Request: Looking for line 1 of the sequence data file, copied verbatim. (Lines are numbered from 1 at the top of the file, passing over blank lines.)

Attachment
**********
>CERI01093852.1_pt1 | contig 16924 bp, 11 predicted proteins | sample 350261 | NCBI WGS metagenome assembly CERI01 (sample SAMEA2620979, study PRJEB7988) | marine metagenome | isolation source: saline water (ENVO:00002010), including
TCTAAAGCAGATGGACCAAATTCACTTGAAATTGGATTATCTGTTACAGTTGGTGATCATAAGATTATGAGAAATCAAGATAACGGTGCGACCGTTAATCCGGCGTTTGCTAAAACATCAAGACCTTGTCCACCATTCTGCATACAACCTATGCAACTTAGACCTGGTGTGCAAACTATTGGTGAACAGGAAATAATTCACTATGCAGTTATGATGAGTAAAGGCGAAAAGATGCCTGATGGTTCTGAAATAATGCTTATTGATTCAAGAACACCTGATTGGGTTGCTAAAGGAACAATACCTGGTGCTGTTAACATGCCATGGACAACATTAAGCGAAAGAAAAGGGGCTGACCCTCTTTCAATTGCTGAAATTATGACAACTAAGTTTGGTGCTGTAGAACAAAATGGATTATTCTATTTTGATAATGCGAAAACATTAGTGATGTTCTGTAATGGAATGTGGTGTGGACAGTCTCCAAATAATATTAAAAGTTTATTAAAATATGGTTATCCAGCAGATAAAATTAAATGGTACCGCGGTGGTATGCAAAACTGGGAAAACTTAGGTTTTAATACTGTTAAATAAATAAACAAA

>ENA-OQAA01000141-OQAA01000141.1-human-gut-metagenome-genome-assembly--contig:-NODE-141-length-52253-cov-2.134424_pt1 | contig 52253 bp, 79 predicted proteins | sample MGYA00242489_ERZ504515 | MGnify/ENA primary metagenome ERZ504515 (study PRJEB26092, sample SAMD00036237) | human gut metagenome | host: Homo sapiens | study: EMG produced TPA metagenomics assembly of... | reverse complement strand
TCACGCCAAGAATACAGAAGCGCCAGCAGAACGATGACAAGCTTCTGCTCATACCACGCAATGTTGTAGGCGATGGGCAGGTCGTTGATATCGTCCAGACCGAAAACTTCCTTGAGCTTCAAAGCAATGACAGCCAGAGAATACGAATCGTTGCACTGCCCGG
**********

>CERI01093852.1_pt1 | contig 16924 bp, 11 predicted proteins | sample 350261 | NCBI WGS metagenome assembly CERI01 (sample SAMEA2620979, study PRJEB7988) | marine metagenome | isolation source: saline water (ENVO:00002010), including